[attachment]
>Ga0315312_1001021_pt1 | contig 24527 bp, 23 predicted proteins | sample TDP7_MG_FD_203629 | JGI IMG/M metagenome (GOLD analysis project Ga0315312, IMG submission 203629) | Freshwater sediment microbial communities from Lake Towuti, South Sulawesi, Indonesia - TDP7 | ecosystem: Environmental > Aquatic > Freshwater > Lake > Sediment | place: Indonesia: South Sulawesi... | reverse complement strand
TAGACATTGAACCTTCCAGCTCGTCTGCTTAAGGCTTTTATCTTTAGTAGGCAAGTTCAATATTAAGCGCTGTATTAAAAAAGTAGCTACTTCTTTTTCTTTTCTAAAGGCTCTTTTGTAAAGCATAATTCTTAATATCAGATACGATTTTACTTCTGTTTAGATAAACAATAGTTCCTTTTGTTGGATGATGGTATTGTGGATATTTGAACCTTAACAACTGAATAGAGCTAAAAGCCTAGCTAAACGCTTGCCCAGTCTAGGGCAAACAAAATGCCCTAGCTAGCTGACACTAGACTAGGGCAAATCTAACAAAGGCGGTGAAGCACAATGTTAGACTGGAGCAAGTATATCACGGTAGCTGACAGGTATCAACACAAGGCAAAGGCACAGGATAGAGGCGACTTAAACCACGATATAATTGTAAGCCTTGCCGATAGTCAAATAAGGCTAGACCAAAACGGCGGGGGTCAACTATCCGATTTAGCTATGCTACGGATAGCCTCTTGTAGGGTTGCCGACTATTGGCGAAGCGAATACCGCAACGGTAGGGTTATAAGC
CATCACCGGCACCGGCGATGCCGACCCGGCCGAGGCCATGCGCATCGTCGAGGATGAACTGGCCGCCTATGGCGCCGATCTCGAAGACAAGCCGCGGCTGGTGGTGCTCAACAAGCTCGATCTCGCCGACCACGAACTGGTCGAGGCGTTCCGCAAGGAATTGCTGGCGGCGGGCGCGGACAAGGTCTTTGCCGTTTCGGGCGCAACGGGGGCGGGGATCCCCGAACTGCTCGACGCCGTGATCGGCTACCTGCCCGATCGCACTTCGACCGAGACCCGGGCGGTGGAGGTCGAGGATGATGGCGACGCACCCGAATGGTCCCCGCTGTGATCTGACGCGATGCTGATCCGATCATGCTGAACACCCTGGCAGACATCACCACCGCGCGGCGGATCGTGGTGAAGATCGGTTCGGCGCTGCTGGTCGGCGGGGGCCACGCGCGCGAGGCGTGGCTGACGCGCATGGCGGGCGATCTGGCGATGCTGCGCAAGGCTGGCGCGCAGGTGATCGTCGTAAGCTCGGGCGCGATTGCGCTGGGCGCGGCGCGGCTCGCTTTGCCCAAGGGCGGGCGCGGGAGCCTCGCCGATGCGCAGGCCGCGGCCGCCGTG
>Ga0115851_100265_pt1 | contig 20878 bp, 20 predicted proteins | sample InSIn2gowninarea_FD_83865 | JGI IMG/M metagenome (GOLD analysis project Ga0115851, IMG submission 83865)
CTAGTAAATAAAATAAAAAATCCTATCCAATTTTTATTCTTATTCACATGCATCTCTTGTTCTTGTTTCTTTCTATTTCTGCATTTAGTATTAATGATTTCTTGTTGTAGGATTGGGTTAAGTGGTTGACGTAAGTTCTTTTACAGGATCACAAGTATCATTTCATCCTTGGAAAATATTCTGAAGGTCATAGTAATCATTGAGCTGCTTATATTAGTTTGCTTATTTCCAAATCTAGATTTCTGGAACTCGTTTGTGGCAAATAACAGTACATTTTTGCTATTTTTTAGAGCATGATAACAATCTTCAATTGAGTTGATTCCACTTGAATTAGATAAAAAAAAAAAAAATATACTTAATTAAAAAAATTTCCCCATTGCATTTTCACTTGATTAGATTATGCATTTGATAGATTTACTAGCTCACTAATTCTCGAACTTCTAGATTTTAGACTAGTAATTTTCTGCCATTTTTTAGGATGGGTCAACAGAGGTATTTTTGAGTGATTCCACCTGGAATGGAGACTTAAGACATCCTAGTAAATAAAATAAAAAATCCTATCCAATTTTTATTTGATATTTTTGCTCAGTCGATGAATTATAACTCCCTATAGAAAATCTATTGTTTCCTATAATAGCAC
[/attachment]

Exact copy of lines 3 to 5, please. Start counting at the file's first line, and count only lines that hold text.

CATCACCGGCACCGGCGATGCCGACCCGGCCGAGGCCATGCGCATCGTCGAGGATGAACTGGCCGCCTATGGCGCCGATCTCGAAGACAAGCCGCGGCTGGTGGTGCTCAACAAGCTCGATCTCGCCGACCACGAACTGGTCGAGGCGTTCCGCAAGGAATTGCTGGCGGCGGGCGCGGACAAGGTCTTTGCCGTTTCGGGCGCAACGGGGGCGGGGATCCCCGAACTGCTCGACGCCGTGATCGGCTACCTGCCCGATCGCACTTCGACCGAGACCCGGGCGGTGGAGGTCGAGGATGATGGCGACGCACCCGAATGGTCCCCGCTGTGATCTGACGCGATGCTGATCCGATCATGCTGAACACCCTGGCAGACATCACCACCGCGCGGCGGATCGTGGTGAAGATCGGTTCGGCGCTGCTGGTCGGCGGGGGCCACGCGCGCGAGGCGTGGCTGACGCGCATGGCGGGCGATCTGGCGATGCTGCGCAAGGCTGGCGCGCAGGTGATCGTCGTAAGCTCGGGCGCGATTGCGCTGGGCGCGGCGCGGCTCGCTTTGCCCAAGGGCGGGCGCGGGAGCCTCGCCGATGCGCAGGCCGCGGCCGCCGTG
>Ga0115851_100265_pt1 | contig 20878 bp, 20 predicted proteins | sample InSIn2gowninarea_FD_83865 | JGI IMG/M metagenome (GOLD analysis project Ga0115851, IMG submission 83865)
CTAGTAAATAAAATAAAAAATCCTATCCAATTTTTATTCTTATTCACATGCATCTCTTGTTCTTGTTTCTTTCTATTTCTGCATTTAGTATTAATGATTTCTTGTTGTAGGATTGGGTTAAGTGGTTGACGTAAGTTCTTTTACAGGATCACAAGTATCATTTCATCCTTGGAAAATATTCTGAAGGTCATAGTAATCATTGAGCTGCTTATATTAGTTTGCTTATTTCCAAATCTAGATTTCTGGAACTCGTTTGTGGCAAATAACAGTACATTTTTGCTATTTTTTAGAGCATGATAACAATCTTCAATTGAGTTGATTCCACTTGAATTAGATAAAAAAAAAAAAAATATACTTAATTAAAAAAATTTCCCCATTGCATTTTCACTTGATTAGATTATGCATTTGATAGATTTACTAGCTCACTAATTCTCGAACTTCTAGATTTTAGACTAGTAATTTTCTGCCATTTTTTAGGATGGGTCAACAGAGGTATTTTTGAGTGATTCCACCTGGAATGGAGACTTAAGACATCCTAGTAAATAAAATAAAAAATCCTATCCAATTTTTATTTGATATTTTTGCTCAGTCGATGAATTATAACTCCCTATAGAAAATCTATTGTTTCCTATAATAGCAC